77 F3d 1322 Advanced Estimating System Inc v. J Riney V

77 F.3d 1322

34 Fed.R.Serv.3d 1210, 38 U.S.P.Q.2d 1208

ADVANCED ESTIMATING SYSTEM, INC., a Florida Corporation,
Plaintiff-Counter-Defendant-Appellee,
v.
Timothy J. RINEY, Damon, Inc., a Florida Corporation,
Defendants-Counter-Claimants-Appellants,
Leon V. Cursons, Counter-Defendant,
John Wagner Associates, Inc., a California Corporation d/b/a
Grabber d/b/a Mike Anderson, Third-Party-Plaintiff.

No. 95-4834
Non-Argument Calendar.

United States Court of Appeals,
Eleventh Circuit.

March 19, 1996.

Jack E. Dominik, Floyd Brantley Chapman, Miami Lakes, FL, for appellants.

Lisa Daugherty, Miami, FL, for appellee.

Appeal from the United States District Court for the Southern District of Florida.

Before ANDERSON, BIRCH and CARNES, Circuit Judges.

PER CURIAM:


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1

This appeal arises from a final judgment in a software infringement case entered in favor of the appellee, Advanced Estimating Systems, Inc., against the appellants, Timothy Riney and Damon, Inc. The appellants appeal from the district court's decision denying their Rule 4(a)(5) motion for an extension of time to file notice of appeal.

I.

2

The district court, following a jury trial, entered final judgment against the appellants, who were the defendants in that court. Following the entry of final judgment in favor of the plaintiff, the appellants had thirty days to file a notice of appeal. Fed.R.App.P. 4(a)(4); Campbell v. Wainwright, 726 F.2d 702, 703 (11th Cir.1984). The appellants failed to file their notice of appeal within the allotted 30 days; instead they filed an untimely notice of appeal over three weeks late. Upon realizing the notice was late, the appellants moved the district court for a Rule 4(a)(5) extension of time to file notice of appeal. Before the district court ruled on the appellants' motion for extension, this Court held that the appellants' notice of appeal had been untimely and remanded the case for the district court to determine whether "excusable neglect" was present, within the meaning of Federal Rule of Appellate Procedure 4(a)(5).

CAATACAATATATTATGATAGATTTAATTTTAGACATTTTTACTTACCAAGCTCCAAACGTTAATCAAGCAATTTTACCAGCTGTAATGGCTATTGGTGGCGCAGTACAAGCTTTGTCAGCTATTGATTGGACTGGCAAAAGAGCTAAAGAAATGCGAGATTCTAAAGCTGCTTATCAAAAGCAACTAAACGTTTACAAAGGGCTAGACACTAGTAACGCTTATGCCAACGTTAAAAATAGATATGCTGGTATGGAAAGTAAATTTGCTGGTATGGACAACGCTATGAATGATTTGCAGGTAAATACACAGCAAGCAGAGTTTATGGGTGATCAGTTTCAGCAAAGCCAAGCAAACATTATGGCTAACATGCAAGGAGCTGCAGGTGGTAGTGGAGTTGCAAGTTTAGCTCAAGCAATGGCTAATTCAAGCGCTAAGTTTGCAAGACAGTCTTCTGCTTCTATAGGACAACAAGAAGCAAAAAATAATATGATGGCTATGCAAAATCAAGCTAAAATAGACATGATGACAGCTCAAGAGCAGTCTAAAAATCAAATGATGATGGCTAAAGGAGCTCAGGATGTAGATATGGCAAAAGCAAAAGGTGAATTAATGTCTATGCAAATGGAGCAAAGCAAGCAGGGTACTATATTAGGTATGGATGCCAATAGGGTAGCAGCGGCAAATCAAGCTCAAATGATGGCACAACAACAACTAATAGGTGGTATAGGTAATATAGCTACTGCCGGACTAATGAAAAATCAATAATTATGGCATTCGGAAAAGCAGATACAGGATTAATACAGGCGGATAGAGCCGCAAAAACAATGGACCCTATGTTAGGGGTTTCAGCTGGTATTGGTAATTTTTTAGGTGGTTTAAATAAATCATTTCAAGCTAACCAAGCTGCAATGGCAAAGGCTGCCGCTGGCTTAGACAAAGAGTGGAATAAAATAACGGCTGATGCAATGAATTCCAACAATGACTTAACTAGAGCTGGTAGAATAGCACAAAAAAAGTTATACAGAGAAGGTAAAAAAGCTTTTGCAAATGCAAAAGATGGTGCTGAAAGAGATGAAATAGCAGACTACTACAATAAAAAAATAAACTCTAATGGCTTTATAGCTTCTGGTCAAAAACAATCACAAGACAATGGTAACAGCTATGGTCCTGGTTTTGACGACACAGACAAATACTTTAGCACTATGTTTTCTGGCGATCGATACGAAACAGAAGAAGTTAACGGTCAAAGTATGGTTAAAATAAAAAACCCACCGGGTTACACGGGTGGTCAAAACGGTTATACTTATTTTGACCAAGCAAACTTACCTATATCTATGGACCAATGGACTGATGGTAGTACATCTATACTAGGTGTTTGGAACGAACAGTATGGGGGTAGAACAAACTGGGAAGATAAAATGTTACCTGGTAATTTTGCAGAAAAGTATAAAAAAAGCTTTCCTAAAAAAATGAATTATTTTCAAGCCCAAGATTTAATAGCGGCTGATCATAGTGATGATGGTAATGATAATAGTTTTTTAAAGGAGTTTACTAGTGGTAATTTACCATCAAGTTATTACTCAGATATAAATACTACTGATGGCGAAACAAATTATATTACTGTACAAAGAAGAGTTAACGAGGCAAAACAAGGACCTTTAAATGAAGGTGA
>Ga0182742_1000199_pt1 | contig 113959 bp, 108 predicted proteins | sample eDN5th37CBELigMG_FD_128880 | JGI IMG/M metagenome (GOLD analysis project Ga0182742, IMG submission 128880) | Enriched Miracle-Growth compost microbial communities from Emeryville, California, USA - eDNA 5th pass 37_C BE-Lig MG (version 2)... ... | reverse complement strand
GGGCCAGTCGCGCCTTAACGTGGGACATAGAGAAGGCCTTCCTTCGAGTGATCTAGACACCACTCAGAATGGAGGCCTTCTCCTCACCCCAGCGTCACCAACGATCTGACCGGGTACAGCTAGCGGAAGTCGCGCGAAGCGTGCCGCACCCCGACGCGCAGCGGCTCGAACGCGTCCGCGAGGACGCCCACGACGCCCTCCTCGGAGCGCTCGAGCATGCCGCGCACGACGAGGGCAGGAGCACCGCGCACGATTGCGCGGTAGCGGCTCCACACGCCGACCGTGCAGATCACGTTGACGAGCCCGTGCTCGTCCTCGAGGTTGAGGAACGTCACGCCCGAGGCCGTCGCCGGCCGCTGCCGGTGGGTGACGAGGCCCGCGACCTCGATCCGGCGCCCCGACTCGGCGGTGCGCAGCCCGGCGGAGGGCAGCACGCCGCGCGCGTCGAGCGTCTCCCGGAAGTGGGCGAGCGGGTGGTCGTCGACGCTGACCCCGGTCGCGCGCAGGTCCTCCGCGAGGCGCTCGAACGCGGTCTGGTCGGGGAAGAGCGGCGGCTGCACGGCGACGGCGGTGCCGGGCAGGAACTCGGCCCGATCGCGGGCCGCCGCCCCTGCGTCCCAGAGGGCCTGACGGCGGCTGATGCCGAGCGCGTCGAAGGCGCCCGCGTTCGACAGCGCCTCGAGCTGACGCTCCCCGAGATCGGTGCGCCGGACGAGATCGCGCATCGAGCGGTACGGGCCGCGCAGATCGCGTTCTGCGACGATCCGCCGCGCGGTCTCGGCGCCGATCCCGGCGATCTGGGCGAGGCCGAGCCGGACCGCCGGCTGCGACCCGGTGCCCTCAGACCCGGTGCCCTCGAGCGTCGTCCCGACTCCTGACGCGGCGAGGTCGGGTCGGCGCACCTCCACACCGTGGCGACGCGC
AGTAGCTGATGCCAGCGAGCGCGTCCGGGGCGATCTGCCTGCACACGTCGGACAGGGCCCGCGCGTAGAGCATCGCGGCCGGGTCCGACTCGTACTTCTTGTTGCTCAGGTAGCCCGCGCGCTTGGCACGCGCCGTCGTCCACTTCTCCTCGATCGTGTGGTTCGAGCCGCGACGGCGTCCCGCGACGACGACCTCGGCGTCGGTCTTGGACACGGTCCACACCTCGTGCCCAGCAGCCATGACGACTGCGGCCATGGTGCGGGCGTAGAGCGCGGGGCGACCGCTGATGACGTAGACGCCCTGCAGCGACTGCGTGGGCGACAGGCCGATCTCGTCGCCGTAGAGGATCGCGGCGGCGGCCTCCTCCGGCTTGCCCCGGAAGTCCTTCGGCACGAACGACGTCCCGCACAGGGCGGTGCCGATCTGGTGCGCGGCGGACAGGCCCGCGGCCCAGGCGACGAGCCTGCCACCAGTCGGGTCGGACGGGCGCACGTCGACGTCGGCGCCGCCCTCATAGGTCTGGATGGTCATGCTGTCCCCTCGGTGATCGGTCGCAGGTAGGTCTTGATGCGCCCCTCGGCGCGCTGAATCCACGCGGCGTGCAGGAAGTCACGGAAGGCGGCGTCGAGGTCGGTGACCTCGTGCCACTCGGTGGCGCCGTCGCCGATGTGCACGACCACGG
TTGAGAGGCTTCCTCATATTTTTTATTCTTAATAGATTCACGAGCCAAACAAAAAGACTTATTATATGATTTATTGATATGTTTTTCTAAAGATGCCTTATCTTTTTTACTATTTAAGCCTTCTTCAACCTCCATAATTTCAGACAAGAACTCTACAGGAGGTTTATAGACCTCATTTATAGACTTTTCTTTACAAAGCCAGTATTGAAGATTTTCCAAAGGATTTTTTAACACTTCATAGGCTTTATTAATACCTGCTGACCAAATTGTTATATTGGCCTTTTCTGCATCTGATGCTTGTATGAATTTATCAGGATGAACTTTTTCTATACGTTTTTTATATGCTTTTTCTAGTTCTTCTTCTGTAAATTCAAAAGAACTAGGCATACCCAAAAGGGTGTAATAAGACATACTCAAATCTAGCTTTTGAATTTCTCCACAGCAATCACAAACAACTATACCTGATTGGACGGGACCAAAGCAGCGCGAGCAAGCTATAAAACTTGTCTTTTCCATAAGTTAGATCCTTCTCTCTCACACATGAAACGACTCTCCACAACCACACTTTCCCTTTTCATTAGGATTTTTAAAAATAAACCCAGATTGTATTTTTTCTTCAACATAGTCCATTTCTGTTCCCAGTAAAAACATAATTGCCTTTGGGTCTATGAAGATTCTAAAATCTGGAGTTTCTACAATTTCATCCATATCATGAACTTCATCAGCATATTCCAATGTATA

3

After holding a hearing, following remand, the district court decided that the appellants' failure to file a timely notice of appeal was not the result of excusable neglect, and for that reason denied their motion for extension of time to file the appeal. In making that decision, the district court applied the "unique circumstances" standard for determining excusable neglect, see, e.g., Borio v. Coastal Marine Const. Co., 881 F.2d 1053, 1055 (11th Cir.1989). The appellants filed a timely appeal of the order denying their motion for extension of time to file an appeal. Their principal contention is that the district court erred in not applying the excusable neglect standard and analysis that was announced in Pioneer Inv. Servs. Co. v. Brunswick Assocs. Ltd. Partnership, 507 U.S. 380, 113 S.Ct. 1489, 123 L.Ed.2d 74 (1993). We agree.

II.

4

The Supreme Court has emphasized that the timely filing of a notice of appeal is "mandatory and jurisdictional." Griggs v. Provident Consumer Discount Co., 459 U.S. 56, 61, 103 S.Ct. 400, 403, 74 L.Ed.2d 225 (1982). If the notice is not timely filed, the appellate court is without jurisdiction to hear the appeal. Pinion v. Dow Chem., U.S.A., 928 F.2d 1522, 1525 (11th Cir.), cert. denied, 502 U.S. 968, 112 S.Ct. 438, 116 L.Ed.2d 457 (1991). However, a district court is permitted to extend the time for filing an appeal if the party seeking the extension shows "excusable neglect." Fed.R.App.P. 4(a)(5). The appellants contend that there was excusable neglect in this case because appellants' counsel erroneously believed that the period for filing an appeal had been tolled.

5